It’s certainly a phenomenon that I believe has been encountered by a relatively large number of investors. Namely that when choosing shares they are often aware of a visually cheap price, in addition to many other aspects.
And I suspect this is definitely more common than you think. But this behavior might be familiar to you. Perhaps you have already been interested in two stocks from the same industry. And finally you chose the one with the optically lower rate.
But our brains are programmed the same way. And there is no doubt that most of us would rather buy 100 shares at a price of 50 euros per share for an investment of e.g. 5,000 euros rather than just ten shares at a price of 500 euros per share.
But I have now come to the realization that such an approach is not really essential to investment success.
A brief search for clues
So we should ask ourselves why we often avoid stocks that are reasonably priced. Among other things, I think this may be related to the following fallacy.
Namely that a share that costs only 50 euros can possibly double in price more quickly than a share that is traded at the same time at a unit price of 500 euros. But that’s just something we imagine.
Consider how it would rather be very realistic. Conversely, an optically cheap 50-euro share will naturally be halved in price just as quickly as the 500-euro share.
A high price also suggests something else to us. That the stock in question could have been rising for a while. And here, of course, the fear quickly creeps in that you have just jumped on the moving train too late.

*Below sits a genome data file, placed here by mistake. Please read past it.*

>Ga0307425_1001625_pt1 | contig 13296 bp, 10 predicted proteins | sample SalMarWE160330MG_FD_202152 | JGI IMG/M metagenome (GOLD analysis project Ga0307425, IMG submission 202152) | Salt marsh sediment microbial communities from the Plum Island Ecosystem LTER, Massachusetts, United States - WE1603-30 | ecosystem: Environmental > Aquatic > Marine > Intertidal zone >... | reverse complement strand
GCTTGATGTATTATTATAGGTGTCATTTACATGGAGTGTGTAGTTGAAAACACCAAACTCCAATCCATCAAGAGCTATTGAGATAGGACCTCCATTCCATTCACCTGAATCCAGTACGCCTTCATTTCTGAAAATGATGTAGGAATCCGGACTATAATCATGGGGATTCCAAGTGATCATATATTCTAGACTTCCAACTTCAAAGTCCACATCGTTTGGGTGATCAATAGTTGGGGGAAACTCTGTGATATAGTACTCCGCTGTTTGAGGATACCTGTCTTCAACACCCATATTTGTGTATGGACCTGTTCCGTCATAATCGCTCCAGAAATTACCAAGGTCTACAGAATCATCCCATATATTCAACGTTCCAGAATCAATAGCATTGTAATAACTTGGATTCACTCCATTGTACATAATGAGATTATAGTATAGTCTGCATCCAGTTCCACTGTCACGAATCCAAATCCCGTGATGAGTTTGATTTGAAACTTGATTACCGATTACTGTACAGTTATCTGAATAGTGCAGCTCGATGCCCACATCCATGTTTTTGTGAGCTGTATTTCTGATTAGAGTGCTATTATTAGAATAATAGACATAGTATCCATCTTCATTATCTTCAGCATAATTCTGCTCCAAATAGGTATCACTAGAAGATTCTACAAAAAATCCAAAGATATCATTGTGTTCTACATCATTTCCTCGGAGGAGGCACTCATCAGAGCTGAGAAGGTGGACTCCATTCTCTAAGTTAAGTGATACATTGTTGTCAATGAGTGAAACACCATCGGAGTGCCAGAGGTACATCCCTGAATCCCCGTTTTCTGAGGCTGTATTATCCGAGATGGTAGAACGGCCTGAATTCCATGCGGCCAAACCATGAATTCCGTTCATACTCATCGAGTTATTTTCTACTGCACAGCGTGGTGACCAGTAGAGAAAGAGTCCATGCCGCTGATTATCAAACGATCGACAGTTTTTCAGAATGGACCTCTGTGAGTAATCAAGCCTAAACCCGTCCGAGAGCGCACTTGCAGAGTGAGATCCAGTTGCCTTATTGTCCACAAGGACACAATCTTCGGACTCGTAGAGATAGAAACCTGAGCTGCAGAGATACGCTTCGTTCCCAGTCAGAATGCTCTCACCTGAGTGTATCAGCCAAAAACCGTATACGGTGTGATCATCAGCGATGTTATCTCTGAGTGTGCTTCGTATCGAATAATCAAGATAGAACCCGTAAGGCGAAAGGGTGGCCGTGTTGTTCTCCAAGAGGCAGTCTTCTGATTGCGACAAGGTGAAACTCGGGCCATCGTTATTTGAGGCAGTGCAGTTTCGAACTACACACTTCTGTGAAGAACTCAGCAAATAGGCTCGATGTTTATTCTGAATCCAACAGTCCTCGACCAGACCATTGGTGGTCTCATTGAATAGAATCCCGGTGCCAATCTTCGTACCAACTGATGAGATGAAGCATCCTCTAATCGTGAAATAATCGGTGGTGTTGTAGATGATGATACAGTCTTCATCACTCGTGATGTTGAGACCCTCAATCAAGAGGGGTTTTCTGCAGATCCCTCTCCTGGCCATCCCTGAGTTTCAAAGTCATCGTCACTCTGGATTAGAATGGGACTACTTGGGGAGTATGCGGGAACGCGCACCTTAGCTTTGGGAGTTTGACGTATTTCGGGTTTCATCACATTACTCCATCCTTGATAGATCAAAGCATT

But doesn’t a share price that has been rising for months point to a solidly functioning company? Here we must remember the stock exchange motto “The trend is your friend”. Because what would really speak against the fact that the corresponding listing does not go up even further.
Let’s capture one more thing. A stock that has a three-digit price simply seems too “expensive” to us. But it is not actually possible to determine whether a stock is cheap or expensive by looking at its current price.
There are still other factors to consider here. The price-to-earnings (P/E) ratio and the price-to-sales (P/S) ratio are two of the slightly more commonly used metrics here.
It is therefore possible to invest in suspected “coups”. And it’s only later that you realize that they develop into really cheap stocks only after you buy them.
But it could just as well be that you pay 500 euros for a paper that might double in price after a year. It is therefore actually clear to me that the purchase price alone should have almost no influence on investment success.
Instead, you should also base your investment decisions on other criteria. For example, about the future prospects and the quality of the respective company. Of course, it does not have to be a guarantee of success. But you may be able to prevent yourself from falling for supposedly cheap purchase prices too often and thus optimize your investment success.
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